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Marga Minco (pseudonym of Sara Menco, born 31 March 1920) is a Dutch journalist and writer. Her real surname was Menco, but an official accidentally switched the first vowel.
Born in Ginneken to an Orthodox Jewish family, Minco began work as a trainee journalist on the Bredasche Courant in 1938. Following the German invasion of the Netherlands in May 1940, and even before proclamation by the occupying forces of anti-Jewish measures, she was fired by order of the newspaper's German-sympathizing board.
In the early part of World War II Minco lived in Breda, Amersfoort, and Amsterdam. She contracted a mild form of tuberculosis and ended up being treated in hospitals in Utrecht and Amersfoort. In the autumn of 1942 she returned to Amsterdam and her parents, who were forced by the German occupiers to move into the city's Jewish Quarter.
Later in the war, Minco's parents, her brother, and her sister were all deported, but having escaped arrest herself she spent the rest of the war in hiding and was the family's only survivor. She also received a new name, Marga Faes, the first part of which she continued to use. Minco married the poet and translator Bert Voeten (who died in 1992) whom she had met in 1938 and with whom she hid during the war. After the war, they worked on a number of newspapers and magazines. They have two daughters, one of whom is the writer Jessica Voeten.
In 1957 Minco published her first book, Het bittere kruid ("The bitter herb"), in which a nameless character goes through war experiences reminiscent of the author's. The title of her later book Een leeg huis ("An empty house") refers not only to the demolished house that the protagonist finds after emerging from hiding at the end of the occupation but also to the emptiness that she and her friend Yona experience in the postwar years, to which was added the distance and sometimes even hostility displayed by many people in the Netherlands towards returnees from the concentration camps. This phenomenon was further described by Marga Minco in her collection of short stories, De andere kant ("The other side").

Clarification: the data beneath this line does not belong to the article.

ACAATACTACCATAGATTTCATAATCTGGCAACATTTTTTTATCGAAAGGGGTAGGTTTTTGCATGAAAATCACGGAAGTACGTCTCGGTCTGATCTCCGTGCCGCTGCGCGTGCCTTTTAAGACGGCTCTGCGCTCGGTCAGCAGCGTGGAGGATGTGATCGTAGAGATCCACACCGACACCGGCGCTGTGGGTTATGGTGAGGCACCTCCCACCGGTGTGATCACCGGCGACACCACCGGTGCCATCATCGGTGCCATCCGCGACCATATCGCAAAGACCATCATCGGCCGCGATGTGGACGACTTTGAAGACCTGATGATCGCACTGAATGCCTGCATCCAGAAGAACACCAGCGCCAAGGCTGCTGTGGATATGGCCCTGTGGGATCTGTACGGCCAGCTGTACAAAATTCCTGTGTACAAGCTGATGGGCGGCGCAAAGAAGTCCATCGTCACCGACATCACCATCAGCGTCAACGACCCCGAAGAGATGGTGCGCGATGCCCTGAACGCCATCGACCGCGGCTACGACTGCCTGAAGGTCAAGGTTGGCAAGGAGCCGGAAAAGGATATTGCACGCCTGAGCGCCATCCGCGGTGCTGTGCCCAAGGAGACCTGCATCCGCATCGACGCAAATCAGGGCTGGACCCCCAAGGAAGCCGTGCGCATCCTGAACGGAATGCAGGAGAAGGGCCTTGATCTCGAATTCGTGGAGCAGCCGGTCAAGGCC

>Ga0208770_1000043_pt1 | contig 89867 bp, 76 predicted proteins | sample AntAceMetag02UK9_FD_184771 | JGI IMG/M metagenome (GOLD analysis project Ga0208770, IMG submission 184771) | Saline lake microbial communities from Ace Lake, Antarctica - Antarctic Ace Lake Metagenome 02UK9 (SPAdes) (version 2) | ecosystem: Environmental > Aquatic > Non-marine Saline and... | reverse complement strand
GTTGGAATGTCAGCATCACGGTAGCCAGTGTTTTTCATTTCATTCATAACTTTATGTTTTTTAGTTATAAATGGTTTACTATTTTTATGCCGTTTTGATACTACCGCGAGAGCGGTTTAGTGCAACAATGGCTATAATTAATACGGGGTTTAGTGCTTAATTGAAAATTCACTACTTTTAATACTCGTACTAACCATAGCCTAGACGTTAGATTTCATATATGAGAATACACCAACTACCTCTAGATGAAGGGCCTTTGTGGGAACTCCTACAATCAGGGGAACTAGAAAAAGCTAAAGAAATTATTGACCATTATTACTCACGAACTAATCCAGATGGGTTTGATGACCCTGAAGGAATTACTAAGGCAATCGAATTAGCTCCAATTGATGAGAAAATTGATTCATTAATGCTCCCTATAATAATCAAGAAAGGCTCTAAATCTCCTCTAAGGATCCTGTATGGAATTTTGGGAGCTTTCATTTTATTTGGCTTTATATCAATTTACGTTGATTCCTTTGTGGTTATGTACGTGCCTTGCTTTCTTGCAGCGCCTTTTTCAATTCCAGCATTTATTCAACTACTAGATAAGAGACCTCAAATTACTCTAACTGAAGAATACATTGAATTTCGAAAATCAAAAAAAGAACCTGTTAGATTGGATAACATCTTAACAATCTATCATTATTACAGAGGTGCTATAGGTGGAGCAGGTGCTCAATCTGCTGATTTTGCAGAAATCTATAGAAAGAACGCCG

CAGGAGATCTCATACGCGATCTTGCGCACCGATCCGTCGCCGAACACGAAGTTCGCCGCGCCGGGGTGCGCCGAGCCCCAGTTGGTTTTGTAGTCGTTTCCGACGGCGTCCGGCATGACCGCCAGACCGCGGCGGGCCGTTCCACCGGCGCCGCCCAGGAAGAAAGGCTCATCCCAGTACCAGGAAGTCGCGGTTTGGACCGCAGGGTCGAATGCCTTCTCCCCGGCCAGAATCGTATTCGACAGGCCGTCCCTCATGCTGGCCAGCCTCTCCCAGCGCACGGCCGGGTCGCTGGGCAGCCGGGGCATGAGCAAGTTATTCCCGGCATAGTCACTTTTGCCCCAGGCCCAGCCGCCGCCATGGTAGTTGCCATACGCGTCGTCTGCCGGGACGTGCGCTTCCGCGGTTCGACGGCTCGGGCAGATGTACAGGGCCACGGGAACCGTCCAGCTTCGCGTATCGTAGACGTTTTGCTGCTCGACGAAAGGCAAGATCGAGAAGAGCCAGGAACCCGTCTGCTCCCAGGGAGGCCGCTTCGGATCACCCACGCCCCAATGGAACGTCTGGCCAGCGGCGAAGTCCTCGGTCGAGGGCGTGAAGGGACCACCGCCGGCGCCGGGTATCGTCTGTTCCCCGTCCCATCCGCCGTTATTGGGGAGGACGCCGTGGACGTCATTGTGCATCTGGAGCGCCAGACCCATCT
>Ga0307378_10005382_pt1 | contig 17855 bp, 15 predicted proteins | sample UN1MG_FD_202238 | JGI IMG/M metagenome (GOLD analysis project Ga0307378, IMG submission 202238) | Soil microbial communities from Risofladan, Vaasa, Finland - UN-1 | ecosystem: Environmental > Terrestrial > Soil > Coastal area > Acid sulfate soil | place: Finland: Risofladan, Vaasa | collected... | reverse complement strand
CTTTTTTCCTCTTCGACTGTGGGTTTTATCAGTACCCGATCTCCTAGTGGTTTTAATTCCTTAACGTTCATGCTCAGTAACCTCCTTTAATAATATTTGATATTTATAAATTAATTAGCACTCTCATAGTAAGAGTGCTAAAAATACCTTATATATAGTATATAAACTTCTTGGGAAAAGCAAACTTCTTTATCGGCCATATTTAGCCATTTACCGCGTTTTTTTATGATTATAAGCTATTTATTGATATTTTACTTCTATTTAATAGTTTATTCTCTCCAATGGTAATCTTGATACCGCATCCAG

Existentialism imposes a special tightness on her work. The main characters, often survivors of the Holocaust, experience their lives as meaningless. Often, they have survived the war only by a series of coincidences, while their loved ones have been murdered. Frieda Borgstein, for example, in the novella De val ("The Fall"), manages by chance to survive the whole war without falling into the hands of the Nazis who have taken her husband's life. She dies, nevertheless, just before her 85th birthday, by falling accidentally into an unprotected well.
|Library resources about
|By Marga Minco|
- Het bittere kruid – een kleine kroniek (1957) (The bitter herb – a little chronicle)
- Het adres (1957) (The address)
- De andere kant (collection) (1959) (The other side)
- Tegenvoeters (with Bert Voeten) (1961) (Antipodeans)
- Kijk 'ns in de la (1963) (Have a look in the drawer)
- Het huis hiernaast (1965) (The house next door)
- Terugkeer (1965) (Return)
- Een leeg huis (1966) (An empty house)
- Het bittere kruid / Verhalen / Een leeg huis (1968) (The bitter herb / Stories / An empty house)
- De trapeze 6 (with Mies Bouhuys) (1968)
- De dag dat mijn zuster trouwde (1970) (The day my sister got married)
- Meneer Frits en andere verhalen uit de vijftiger jaren (1974) (Mr Frits and other stories from the fifties)
- Je mag van geluk spreken (in Bulkboek 46, 1975) (Talk about lucky)
- Het adres en andere verhalen (1976) (The address and other stories)
- Floroskoop – Maart (1979) (Floroscope – March)
- Verzamelde verhalen 1951-1981 (1982) (Collected stories)
- De val (1983) (The fall)
- De glazen brug (Boekenweekgeschenk 1986) (The glass bridge)
- De glazen brug (with Loe de Jong): De joodse onderduik) (1988) (The glass bridge / Jews in hiding)
- De zon is maar een zeepbel, twaalf droomverslagen (1990) (The sun is but a soap bubble, twelve dream reports)
- De verdwenen bladzij – verhalenbundel voor kinderen (1994) (The missing page – stories for children)
- Nagelaten dagen (1997) (Bequeathed days)
- De schrijver (a literary relay with Harry Mulisch, Gerrit Komrij, Adriaan van Dis, Maarten 't Hart, Remco Campert, Hugo Claus, and Joost Zwagerman) (2000) (The writer)
- Decemberblues (2003)
- Storing (stories) (2004)
- Een sprong in de tijd (essay written for the Remembrance Day ceremony in Nieuwe Kerk, Amsterdam, and delivered by her daughter Jessica Voeten) (2008) (A leap in time)
- 1957 - Bureau voor Postreclame en Adressen De Mutator N.V. Short-story Prize for Het adres
- 1958 - Vijverberg Prize for Het bittere kruid
- 1999 - Annie Romein Prize for her entire oeuvre
- 2005 - Constantijn Huygens Prize for her entire oeuvre